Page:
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BOOK REVIEW: PEOPLE WANT TO LIVE by FARAH ALI


People Want to Live by Farah Ali

“Sometimes a new underpass or a flyover or a shiny mall distracts me and that is good, but then I see a piece of wall I often passed when I was little and I am again pulled thinly, painfully, through that narrow corridor between the past and the future, between that which we can never change and that which gives us a chance to escape.”

People Want to Live is a collection that’s defined, I think, by its psychological acuity. Farah Ali writes about all manner of characters–bereaved, estranged, alienated, unsettled–in a sparse, measured way, her style deftly communicating a sense that every word in these stories has been carefully considered and chosen, is purposeful in what it is meant to convey and how it is meant to convey it.

It’s always hard to find a common thread that runs through all the stories of a collection, but I think what ties together Ali’s is her interest in the dissonance between and within characters: in “Heroes,” a bereaved mother tries to reconcile the media’s depictions of her dead son with the reality of what her son was like; in “Believers,” a young man grapples with the push and pull between faith and self-sufficiency; in “An Act of Charity,” a dissatisfied couple intervenes in the life of their friends’ maid. In all of these stories there is a sense of disquietude, and though a few do skew more dramatic in terms of their plot, Ali depicts them all in her keen-eyed, carefully controlled way. They are not “quiet” stories so much as they are precise, honed because they have been sharpened to their most essential parts, lean because any excess has been trimmed out.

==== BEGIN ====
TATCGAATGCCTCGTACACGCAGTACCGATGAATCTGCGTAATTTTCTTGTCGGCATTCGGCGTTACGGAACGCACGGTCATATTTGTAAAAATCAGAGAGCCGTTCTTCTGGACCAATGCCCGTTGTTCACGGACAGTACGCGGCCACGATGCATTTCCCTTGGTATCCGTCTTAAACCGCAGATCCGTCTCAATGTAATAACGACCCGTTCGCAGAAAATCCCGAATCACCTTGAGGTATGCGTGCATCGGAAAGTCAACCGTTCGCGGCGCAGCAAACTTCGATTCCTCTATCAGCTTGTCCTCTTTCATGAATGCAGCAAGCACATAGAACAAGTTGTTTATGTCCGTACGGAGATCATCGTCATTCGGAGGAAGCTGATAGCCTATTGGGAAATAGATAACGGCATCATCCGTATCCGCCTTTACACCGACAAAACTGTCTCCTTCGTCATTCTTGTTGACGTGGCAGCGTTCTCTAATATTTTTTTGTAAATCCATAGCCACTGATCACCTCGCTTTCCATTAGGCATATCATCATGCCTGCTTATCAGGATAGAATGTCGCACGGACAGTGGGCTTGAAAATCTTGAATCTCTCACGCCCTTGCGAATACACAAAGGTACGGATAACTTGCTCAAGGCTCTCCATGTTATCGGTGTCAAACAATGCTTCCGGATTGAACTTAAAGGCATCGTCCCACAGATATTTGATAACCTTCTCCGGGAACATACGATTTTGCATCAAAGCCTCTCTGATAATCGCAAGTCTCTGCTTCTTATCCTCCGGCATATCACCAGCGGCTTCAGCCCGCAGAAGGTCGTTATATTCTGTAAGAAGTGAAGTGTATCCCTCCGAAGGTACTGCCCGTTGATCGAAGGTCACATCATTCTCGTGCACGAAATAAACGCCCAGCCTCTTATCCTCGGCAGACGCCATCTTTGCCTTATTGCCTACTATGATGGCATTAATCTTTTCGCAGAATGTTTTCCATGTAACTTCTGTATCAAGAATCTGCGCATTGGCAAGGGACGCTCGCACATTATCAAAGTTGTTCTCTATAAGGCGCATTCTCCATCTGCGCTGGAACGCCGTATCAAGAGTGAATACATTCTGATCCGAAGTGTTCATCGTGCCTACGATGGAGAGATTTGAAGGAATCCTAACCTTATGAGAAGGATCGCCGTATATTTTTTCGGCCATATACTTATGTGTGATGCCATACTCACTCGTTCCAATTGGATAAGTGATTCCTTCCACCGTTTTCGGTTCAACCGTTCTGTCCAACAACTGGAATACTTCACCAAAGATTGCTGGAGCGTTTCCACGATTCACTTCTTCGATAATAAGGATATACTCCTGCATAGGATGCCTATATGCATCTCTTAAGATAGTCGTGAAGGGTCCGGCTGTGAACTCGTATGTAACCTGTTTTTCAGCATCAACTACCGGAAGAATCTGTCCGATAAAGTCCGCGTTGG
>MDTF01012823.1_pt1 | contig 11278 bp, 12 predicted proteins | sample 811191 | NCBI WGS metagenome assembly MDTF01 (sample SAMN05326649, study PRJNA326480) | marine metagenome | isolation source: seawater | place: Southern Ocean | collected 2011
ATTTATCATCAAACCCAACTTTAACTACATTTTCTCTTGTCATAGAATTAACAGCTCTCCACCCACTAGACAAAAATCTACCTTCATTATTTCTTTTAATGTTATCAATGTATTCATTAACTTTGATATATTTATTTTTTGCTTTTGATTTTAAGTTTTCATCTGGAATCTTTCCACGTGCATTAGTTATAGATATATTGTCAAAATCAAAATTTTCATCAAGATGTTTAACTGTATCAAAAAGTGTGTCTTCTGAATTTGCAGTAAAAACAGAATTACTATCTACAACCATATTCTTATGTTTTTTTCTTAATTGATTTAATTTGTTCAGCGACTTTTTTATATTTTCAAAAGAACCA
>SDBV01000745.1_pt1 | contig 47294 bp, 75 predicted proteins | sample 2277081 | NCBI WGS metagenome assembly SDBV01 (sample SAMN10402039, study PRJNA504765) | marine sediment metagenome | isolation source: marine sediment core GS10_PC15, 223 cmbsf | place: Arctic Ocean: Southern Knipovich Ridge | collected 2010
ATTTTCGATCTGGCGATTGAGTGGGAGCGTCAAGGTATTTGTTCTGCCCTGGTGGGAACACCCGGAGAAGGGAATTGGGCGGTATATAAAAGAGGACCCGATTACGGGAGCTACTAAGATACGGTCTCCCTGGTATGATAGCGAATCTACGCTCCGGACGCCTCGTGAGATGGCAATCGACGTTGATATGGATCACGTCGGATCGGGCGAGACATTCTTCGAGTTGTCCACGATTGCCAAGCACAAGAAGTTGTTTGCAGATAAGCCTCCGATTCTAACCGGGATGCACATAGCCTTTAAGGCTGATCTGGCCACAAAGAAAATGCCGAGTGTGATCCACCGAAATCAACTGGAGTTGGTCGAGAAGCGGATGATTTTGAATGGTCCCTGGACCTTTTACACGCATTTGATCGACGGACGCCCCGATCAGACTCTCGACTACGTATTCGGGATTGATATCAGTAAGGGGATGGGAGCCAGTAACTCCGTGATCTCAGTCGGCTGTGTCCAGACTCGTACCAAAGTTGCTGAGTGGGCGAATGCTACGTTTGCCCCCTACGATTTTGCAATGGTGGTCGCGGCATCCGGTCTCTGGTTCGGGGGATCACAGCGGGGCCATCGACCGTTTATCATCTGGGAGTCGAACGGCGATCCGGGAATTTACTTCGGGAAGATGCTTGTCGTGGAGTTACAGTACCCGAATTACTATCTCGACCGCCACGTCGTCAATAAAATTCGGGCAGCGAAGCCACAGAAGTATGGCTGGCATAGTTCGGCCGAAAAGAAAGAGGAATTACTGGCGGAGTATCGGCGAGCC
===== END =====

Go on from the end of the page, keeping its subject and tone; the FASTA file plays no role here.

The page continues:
As for which stories were my favourites, I think the absolute standout of this collection is “Present Tense,” a remarkably unsettling story about the often traumatic ways in which family impresses itself upon the past, and so also the present and the future. Here’s a quote that stuck with me,

It’s just the kind of short story that I love, the kind that tells you a lot without actually telling you a lot, the kind that is able to use its narrative surface to gesture at an immense depth. Another favourite was “Foreigners,” a story where a couple is interviewed (read: interrogated) by a man at the American Consulate in Pakistan. And oof, this one is just cutthroat in its depiction of how otherness becomes instated in a context like that, and the almost tangible sense of power that those doing the othering wield in those situations. (Other favourites also include “Believers” and “An Act of Charity,” which I’ve already mentioned.)

Though I loved a lot of this collection’s stories, though, there were a few that didn’t quite work for me: namely, “Tourism,” “The Effect of Heat on Poor People,” “Together,” and “What’s Fair?” (especially sad I didn’t like that last one because it was the one that ended the collection, and I wanted the collection to end with a bang). These are the stories I just didn’t “get”–not in the sense that they were challenging or confusing to understand, but rather that I just had no idea what they were narratively trying to do.

Overall, though, this was a really enjoyable and deftly written short story collection, with a lot of standouts, and with a psychological focus that I especially appreciated. If you love literary fiction and you love short stories, then you really can’t go wrong with this collection.

Thank you so much to McSweeney’s for sending me a review copy of this in exchange for an honest review!